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How to Buy a TV

High-definition TVs come in all shapes and sizes. Whether you want a slim LCD or plasma TV, a 3D-capable set, or a front projector that can give you a cinema-like experience at home, you'll the help you need here.

Buying a TV involves many choices, some of which may be brand new to you. This TV buying guide organizes the process into clear, logical steps that will help you make a smart decision.


Of course, your budget will affect all of your decisions. It's possible to find good TVs selling for a few hundred dollars, while others go for several thousand, and there are many sets that fall in between those extremes. Screen size, features, brands, and more affect the price. We can help you get the most bang for your buck, no matter how much or how little you want to spend.

TV type

If you're like most buyers, you've probably settled on a slim flat-panel TV, but you might not know whether to buy an LCD or plasma set. Though they look very similar on the outside, they use different technologies and the pictures have different characteristics. While LCDs outsell plasmas by a wide margin--in part because plasma sets are available only in screen sizes 42 inches and larger--don't automatically assume that LCDs are the way to go. It's worth considering both types. Flat panels have largely pushed rear-projection and picture-tube TVs to the sidelines; few of those sets are now being introduced or stocked by retailers. Front projectors are a great choice for home theaters but less practical for everyday use.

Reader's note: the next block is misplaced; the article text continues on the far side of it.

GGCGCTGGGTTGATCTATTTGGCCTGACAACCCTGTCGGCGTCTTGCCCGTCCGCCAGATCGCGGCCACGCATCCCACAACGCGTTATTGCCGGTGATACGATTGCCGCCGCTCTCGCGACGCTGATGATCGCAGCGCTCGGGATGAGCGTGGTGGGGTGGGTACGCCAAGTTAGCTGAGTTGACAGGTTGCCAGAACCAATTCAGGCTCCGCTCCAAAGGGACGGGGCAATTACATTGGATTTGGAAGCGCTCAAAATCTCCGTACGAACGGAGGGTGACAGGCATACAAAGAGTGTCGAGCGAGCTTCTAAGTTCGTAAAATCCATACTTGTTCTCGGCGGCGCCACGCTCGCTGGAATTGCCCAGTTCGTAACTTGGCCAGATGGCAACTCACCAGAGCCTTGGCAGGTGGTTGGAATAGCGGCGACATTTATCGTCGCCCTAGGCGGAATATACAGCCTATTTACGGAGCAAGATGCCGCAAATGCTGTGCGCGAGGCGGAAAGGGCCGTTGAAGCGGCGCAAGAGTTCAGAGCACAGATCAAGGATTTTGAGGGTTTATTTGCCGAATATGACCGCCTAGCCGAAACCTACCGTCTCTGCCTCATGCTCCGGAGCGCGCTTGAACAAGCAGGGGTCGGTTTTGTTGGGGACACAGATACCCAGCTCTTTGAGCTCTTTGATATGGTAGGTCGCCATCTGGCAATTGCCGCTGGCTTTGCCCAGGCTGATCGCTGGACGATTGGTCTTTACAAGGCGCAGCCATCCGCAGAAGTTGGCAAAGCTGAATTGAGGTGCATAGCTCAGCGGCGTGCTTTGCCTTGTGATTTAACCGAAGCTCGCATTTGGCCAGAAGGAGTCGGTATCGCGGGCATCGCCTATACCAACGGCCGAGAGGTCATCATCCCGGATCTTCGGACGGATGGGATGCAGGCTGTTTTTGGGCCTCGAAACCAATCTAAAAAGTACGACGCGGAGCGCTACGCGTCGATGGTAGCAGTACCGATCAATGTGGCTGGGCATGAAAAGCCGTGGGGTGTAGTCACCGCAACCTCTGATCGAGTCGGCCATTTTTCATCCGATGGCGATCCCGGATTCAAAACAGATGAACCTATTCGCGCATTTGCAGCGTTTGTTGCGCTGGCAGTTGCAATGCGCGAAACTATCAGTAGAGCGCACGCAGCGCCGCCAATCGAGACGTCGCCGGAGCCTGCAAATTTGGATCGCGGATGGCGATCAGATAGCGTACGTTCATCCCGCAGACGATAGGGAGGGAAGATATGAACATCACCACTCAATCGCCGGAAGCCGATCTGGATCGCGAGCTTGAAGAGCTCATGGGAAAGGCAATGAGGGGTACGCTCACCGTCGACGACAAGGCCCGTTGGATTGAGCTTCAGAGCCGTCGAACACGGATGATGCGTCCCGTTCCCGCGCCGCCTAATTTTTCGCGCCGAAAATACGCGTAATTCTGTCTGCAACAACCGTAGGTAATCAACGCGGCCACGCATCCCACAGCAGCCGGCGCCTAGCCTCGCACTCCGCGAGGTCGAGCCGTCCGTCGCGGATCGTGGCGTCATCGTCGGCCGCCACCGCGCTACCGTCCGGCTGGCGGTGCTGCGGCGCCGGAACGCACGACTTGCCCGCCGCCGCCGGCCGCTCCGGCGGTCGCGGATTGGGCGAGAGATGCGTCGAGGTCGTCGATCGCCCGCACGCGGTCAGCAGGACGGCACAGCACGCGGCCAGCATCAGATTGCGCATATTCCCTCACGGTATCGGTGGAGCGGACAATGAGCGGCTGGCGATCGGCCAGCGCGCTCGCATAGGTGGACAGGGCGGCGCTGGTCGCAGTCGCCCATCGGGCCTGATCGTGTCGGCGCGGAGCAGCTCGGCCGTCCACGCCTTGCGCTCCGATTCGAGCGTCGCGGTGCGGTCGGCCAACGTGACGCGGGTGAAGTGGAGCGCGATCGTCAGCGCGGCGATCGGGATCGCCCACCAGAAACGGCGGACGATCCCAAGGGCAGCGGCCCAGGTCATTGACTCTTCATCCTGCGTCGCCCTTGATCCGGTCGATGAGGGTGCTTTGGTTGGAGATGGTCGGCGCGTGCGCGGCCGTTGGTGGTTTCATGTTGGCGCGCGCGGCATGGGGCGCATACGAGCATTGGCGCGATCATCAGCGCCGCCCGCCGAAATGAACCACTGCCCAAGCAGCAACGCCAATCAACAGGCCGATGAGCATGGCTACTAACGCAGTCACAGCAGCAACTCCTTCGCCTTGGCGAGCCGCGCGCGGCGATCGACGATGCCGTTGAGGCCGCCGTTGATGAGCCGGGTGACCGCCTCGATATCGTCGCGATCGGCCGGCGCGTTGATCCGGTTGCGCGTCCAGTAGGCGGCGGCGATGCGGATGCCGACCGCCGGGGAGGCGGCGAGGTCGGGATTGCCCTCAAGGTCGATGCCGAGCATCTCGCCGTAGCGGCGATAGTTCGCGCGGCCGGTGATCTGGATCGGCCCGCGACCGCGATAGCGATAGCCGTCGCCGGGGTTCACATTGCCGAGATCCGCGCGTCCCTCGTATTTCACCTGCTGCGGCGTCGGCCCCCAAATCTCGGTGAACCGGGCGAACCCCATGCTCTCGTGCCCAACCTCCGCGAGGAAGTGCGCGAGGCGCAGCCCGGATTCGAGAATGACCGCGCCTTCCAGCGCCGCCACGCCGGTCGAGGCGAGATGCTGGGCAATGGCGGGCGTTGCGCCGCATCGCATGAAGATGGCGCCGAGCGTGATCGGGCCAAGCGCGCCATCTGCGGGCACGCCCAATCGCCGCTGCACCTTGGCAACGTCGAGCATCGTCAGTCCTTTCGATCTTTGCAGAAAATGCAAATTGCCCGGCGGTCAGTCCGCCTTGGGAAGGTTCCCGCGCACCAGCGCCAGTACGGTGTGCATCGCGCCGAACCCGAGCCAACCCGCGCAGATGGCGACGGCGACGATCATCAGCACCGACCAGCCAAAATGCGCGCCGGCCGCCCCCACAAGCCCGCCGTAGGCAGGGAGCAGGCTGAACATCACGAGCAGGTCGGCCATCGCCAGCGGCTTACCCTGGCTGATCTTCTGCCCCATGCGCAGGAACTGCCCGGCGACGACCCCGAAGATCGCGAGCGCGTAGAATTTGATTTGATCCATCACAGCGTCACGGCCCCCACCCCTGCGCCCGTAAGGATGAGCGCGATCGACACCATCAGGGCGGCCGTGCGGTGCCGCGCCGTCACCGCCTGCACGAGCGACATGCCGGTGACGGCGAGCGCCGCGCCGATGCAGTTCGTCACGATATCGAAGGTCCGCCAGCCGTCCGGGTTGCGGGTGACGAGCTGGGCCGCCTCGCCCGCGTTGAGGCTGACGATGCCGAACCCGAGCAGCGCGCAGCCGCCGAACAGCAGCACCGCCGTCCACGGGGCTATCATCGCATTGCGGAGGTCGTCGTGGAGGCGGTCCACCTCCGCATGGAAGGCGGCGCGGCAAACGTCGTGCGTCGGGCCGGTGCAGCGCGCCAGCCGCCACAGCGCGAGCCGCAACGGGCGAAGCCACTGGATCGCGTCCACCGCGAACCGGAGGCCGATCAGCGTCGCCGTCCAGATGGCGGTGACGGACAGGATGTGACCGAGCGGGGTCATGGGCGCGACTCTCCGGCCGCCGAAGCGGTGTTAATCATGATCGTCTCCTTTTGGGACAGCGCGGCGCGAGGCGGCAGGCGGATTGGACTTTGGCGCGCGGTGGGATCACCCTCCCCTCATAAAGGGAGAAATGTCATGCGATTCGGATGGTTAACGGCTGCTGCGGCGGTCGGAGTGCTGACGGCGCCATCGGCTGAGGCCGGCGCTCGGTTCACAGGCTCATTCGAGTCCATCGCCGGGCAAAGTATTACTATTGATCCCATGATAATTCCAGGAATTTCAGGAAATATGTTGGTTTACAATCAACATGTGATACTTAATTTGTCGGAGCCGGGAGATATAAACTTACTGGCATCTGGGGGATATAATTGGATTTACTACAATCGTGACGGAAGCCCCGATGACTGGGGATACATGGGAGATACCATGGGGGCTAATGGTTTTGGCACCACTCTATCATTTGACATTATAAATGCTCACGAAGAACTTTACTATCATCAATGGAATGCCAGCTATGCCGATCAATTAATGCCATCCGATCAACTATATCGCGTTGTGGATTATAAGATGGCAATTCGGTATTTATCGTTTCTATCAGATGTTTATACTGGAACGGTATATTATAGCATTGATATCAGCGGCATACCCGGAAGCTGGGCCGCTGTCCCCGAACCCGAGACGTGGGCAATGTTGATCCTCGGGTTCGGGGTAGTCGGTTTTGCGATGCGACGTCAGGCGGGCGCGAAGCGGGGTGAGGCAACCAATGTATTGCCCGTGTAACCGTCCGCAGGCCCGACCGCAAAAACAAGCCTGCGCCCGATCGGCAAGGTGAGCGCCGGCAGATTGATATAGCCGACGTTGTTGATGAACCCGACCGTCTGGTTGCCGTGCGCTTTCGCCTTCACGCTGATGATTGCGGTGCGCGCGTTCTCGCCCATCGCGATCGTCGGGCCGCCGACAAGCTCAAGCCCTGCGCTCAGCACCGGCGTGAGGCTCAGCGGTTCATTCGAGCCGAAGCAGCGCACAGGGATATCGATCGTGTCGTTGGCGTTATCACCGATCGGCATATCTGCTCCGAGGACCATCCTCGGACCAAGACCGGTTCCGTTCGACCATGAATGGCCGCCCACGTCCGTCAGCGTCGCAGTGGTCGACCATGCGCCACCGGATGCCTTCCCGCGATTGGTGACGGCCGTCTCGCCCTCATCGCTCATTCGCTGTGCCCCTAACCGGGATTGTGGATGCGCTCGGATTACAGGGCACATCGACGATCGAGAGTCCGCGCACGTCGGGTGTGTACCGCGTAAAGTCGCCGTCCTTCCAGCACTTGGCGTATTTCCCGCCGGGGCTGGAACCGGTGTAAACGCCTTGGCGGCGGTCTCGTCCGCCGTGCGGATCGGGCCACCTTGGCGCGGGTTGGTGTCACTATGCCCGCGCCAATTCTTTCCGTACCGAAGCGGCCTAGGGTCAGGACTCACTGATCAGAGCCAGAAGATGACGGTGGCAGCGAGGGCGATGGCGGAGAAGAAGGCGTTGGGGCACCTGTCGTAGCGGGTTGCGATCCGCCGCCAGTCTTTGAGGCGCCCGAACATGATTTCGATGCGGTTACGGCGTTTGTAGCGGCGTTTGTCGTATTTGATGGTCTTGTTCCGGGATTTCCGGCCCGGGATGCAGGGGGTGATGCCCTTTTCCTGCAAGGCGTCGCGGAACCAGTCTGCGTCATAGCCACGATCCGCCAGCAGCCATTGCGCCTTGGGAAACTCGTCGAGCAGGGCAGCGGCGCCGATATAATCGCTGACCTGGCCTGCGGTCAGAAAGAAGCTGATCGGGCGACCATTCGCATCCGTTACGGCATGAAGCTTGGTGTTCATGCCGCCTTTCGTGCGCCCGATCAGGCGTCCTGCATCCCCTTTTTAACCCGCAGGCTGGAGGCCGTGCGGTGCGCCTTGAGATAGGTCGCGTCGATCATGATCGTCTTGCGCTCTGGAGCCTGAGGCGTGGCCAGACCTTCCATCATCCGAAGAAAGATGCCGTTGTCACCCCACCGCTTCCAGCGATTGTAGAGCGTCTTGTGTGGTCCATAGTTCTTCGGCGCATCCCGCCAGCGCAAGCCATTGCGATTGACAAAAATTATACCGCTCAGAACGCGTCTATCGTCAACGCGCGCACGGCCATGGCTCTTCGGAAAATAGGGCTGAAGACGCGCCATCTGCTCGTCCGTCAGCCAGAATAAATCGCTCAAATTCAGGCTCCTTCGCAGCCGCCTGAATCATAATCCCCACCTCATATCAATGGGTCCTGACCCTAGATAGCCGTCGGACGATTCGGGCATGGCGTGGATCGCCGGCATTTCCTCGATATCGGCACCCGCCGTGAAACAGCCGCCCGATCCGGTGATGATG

Screen size

Deciding what size TV to buy is one of the more enjoyable aspects of buying a new set. Most consumers tend to go bigger when replacing their old TV, because it enables them to fully appreciate the fine, sharp detail of HD content, making it more compelling and creating more of a theater experience. Note that you can't compare the screen size of a conventional squarish tube TV with a widescreen, so don't think a move from a 27-inch tube set to a 32-inch widescreen will give you an appreciably bigger picture. It won't; content will be perceived as the same size, though wider.

For the most part, we recommend at least a 37-inch screen for a primary TV that you'll watch often. We believe that most consumers would be happier with a 40-to-42-inch TV, budget and room size permitting, and a 46-inch or bigger set is often preferable. Screens of about 26 to 32 inches are good for casual viewing in bedrooms, and even smaller screen sizes suit kitchens.

Remember to factor in viewing distance when deciding how big a screen will work in your room. TV pictures tends to look better and more natural if you can sit at least 5 feet from a 40-to-47-inch set displaying good-quality HD content and a minimum of 6 feet from a 50-inch or larger TV. With less distance, you might notice the picture elements (pixels) that make up the images (sometimes referred to as the "screen-door effect"), graininess, or video noise--what you might consider "snow" or specks. If you watch mostly standard-definition programming, which is less detailed and often lower quality, allow more distance between you and the TV.


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